Building Models of Biological Complexity
If you were walking across Wooster’s campus and someone asked where he could find a professor—he couldn’t recall her name, but knew that her undergraduate degree, master’s, and doctorate were all in physics—you probably would point him toward Taylor Hall, home of the physics, mathematics, and computer science departments. And if the professor in question was Erzsébet Regan, you would be wrong. The first holder of the Whitmore-Williams Assistant Professorship in Biology calls the Ruth W. Williams Hall of Life Science home.
Regan is a computational biologist, which means “I’m not a lab biologist. There’s not a lab component to my work.” Instead, her work focuses on uncovering “the principles of coordination between cellular phenotypes at multiple scales of organization and building predictive models of this coordination in health and disease.” And that involves complex computer modeling of large quantities of data.
For those struggling to recall the basics from an introductory biology course, Biology Online defines phenotype as “the total characteristics displayed by an organism under a particular set of environmental factors, regardless of the actual genotype of the organism. It results from the expression of the genes of an organism as well as the influence of environmental factors and random variation.” Think of an individual cellular phenotype as a component or module that gets wired together with other modules to form systems of increasing complexity, from individual cellular regulatory networks up to the human body as a whole. Complex diseases such as cancer typically alter more than one facet of a cell’s function, creating unhealthy combinations of cell behaviors that could include proliferation, migration, and resistance to cell death. “Building predictive models that help decipher this combinatorial coordination,” Regan says, “could greatly boost our ability to combat complex disease.”
Exploring Disease at the Molecular Level
To understand how these systems work and how disease can cause them to malfunction, it’s not enough to understand how each module operates in isolation, because there are all those environmental factors to account for, to say nothing of the random variation. The complexity is mind-bending, and computational biologists like Regan hope to decipher it by combing through data from enormous piles of published papers to bring together hundreds of individual molecular interactions in order to discern the laws that govern their coordination.
“If and when we uncover general rules that link regulatory modules into hierarchies,” Regan explains, “we may then be in a position to understand cellular regulation one module at a time, at every level of the hierarchy.” And that could open up our understanding of, and ability to develop therapies for, disease at the molecular level. Thanks to the Human Genome Project and other research efforts over the past two decades, there is “an insane amount of really good data” but not yet a good way to put it all together. Right now, Regan says, “the field looks like someone made a puzzle the size of Wooster’s campus, cut it into tiny pieces, threw away half of them, dumped the rest out on the ground, and said, ‘Have fun!’ And we don’t have the picture on the box to work from.”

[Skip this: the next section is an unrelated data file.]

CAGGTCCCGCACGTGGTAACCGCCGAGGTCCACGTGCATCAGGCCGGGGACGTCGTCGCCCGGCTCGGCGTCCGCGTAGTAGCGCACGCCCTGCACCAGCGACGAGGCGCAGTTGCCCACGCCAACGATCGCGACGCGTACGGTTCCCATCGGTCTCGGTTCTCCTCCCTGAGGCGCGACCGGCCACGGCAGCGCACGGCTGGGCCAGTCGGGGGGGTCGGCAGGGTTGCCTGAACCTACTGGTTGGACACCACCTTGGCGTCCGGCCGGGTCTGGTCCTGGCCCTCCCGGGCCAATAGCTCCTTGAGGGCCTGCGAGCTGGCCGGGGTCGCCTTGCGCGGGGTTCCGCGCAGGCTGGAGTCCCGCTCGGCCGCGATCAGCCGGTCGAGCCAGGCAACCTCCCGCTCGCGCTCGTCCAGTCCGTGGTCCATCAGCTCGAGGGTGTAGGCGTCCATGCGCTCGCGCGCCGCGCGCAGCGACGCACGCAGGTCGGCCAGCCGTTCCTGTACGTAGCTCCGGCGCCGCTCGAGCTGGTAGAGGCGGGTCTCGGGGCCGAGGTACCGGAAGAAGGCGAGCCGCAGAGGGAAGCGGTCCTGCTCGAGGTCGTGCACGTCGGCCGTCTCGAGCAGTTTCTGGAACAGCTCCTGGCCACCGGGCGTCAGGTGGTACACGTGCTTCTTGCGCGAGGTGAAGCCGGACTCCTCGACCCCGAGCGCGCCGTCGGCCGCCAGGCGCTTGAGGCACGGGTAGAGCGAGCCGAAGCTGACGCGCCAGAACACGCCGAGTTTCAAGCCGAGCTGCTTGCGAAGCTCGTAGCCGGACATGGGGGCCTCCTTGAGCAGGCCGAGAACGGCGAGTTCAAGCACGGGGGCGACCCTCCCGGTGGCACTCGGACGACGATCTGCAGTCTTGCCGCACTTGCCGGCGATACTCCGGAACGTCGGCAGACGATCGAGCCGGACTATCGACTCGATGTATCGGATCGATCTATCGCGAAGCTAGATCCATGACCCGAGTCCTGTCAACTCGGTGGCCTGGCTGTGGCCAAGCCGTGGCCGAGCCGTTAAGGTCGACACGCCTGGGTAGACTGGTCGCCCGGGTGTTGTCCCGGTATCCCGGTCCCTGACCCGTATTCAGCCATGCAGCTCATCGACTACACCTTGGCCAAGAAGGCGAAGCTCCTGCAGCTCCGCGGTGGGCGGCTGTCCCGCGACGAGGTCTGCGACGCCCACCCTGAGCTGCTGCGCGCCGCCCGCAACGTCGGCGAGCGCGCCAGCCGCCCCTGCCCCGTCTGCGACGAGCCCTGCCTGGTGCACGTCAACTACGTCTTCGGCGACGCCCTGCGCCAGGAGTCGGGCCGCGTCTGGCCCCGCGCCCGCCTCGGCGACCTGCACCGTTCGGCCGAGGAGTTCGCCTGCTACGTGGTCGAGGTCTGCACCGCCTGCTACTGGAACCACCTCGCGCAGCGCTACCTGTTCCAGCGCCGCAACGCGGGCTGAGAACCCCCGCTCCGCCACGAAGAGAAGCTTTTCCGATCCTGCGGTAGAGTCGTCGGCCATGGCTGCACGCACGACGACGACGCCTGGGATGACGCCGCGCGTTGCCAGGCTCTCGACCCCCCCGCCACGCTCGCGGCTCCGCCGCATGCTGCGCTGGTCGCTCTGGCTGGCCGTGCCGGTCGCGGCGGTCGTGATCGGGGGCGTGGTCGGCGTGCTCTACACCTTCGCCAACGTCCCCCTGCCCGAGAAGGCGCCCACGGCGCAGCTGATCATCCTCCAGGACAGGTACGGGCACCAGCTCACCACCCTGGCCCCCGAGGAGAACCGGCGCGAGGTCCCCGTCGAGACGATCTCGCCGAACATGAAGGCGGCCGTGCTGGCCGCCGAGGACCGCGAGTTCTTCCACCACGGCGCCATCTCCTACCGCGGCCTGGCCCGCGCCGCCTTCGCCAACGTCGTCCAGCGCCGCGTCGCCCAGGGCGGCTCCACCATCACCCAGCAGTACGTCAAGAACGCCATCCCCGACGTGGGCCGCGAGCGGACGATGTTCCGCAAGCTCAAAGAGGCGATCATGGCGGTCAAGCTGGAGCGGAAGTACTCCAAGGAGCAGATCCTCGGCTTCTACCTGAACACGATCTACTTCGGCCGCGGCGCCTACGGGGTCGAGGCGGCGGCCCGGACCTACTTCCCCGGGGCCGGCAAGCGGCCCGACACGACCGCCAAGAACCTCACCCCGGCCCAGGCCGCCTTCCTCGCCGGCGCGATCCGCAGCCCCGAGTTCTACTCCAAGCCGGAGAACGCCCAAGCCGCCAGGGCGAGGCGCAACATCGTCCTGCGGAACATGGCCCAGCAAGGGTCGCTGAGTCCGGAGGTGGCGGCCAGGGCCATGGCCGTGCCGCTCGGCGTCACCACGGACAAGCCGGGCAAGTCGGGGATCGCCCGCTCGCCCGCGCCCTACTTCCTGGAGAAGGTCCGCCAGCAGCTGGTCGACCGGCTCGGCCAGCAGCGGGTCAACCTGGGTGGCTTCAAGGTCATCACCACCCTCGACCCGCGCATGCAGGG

Moving from Harvard to Wooster
Before coming to Wooster three years ago, Regan was a junior faculty member at Harvard Medical School, Beth Israel Deaconess Medical Center in Boston. She could easily have moved on to a major research-focused university but chose Wooster instead. Why? “Because I think what I do is needed in a liberal arts setting.” In a big research university, she says, “everything depends on bringing in massive amounts of funding, so the science you do gets put in the box that is most likely to attract it. And by the time people get through with a Ph.D., they’re not listening, they’re not attuned to what’s missing” from the mental models through which they view their work.
Regan’s teaching philosophy, which she describes as striving “to support my students enough to make progress, but little enough to call this progress their own” has proven to be a great fit at Wooster. It’s an approach that “reveals to them the value, joy and reward of working through a problem with increasing precision, and gaining new insight. My role is to spark their curiosity and pass on my sense of wonder, but also to help them build strength and confidence that carries them past their difficulties.”
The opportunity to work closely with and mentor talented students at Wooster has proven to be a real joy for Regan as well, and it began before she had even arrived on campus. Andrew Hamel ’16 actually emailed her to ask if she would be his senior I.S. advisor while she was still packing in Boston. “I was hoping my research would integrate both biochemistry and math (I was a math minor) as well as pertain to cancer,” Hamel recalled. “When I read her research background, I instantly knew it was a good fit.” Good enough that Regan recently submitted a paper, co-authored with Hamel and Herbert Sizek ’16, another of her first I.S. advisees, about the results of their work together.
Hamel, who is pursuing a master’s in bioinformatics at Boston University and working as an ophthalmology research intern at Massachusetts Eye and Ear Infirmary, says, “I could not have been happier with Professor Regan as an advisor. I was able to experience firsthand the intersection between biochemistry, mathematics, and computer science. Seeing it all come together is really quite beautiful.”
[A version of this story appeared in Wooster magazine.]
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